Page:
• not realize how vital reading at early ages is for a child’s academic career,
  • not have enough money to buy your child books or
  •  be illiterate or a non-English speaker and not able to read to them at bedtime

if you’ve never experienced it.

And when we can’t understand these things, we tend to disassociate.

When the proof doesn’t make sense with our reality, we start to see things as me vs. them:

It’s this idea that if something’s working for all of the people over here, then the reason why it’s not working for the people over there is because they are doing it wrong.

There is a real economic value in being white and English-speaking, and some people don’t understand that this doesn’t translate to blacks and minorities and non-English speakers. You can give the same exact money to Omaha Public Schools and to Gretna, and there’s going to be a different outcome because the communities those schools serve have different assets and income.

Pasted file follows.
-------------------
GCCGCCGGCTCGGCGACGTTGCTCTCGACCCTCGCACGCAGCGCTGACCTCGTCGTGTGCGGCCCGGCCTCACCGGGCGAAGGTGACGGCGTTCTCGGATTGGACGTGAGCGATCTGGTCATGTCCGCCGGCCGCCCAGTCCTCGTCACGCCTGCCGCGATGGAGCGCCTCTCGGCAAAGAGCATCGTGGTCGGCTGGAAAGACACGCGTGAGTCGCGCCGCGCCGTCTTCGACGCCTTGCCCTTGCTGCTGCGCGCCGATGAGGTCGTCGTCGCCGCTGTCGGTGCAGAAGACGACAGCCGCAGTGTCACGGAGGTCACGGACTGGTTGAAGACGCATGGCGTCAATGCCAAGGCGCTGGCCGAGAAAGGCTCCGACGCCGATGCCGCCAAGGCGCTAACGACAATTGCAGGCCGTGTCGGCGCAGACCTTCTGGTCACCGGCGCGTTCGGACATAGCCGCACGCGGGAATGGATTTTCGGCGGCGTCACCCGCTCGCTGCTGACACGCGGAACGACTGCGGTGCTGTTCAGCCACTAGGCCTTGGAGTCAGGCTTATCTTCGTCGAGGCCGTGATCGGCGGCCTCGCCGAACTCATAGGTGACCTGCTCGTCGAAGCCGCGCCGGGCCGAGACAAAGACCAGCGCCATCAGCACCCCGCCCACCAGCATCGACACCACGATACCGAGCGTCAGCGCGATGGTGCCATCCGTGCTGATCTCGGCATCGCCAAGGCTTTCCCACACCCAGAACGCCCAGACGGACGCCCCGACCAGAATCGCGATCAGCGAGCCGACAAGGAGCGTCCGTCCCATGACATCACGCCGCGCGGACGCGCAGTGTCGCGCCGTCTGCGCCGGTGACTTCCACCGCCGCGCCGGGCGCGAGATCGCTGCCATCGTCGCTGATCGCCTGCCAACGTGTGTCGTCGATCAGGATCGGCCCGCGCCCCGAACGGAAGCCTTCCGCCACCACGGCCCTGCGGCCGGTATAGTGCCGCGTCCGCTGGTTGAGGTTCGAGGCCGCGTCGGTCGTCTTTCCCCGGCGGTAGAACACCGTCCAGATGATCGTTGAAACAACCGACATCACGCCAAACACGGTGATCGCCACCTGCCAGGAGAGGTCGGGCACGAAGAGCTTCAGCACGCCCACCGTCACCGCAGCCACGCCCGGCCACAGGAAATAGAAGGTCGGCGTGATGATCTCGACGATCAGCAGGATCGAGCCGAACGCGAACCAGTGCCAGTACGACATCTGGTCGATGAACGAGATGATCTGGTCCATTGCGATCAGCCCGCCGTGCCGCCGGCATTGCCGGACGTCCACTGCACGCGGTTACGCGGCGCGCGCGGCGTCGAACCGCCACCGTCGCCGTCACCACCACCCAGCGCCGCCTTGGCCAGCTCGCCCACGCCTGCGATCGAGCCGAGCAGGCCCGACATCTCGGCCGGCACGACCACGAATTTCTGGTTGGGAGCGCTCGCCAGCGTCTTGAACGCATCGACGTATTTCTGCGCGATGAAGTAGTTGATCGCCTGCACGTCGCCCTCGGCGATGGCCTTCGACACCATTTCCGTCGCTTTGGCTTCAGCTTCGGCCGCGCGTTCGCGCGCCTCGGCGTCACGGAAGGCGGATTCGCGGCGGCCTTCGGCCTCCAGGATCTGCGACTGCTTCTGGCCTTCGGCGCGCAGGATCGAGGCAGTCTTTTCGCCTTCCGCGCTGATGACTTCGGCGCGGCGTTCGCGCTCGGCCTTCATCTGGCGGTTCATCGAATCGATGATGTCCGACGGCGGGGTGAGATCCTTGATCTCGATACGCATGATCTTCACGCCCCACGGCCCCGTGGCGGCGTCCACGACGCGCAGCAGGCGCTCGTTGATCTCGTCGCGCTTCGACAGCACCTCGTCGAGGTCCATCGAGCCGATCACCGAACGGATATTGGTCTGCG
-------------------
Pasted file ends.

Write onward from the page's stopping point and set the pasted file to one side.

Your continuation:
So we need to ask: 

‘We are providing quality based on whose standards and definitions?’

In conclusion…kind of

We realize this isn’t really getting at an answer here. But, we hope this helps foster discussion in your household, community or just among your own beliefs about how we create solutions for kids who fall behind in school. Could this be better? How do we get there?

We’re going to continue to wrestle with this in further blog posts, so keep an eye out for Equal vs. Equitable in Education: Why it’s vital to understand the difference.

Share your thoughts through the comment section, drop us a note on our contact page or leave us a message on Facebook!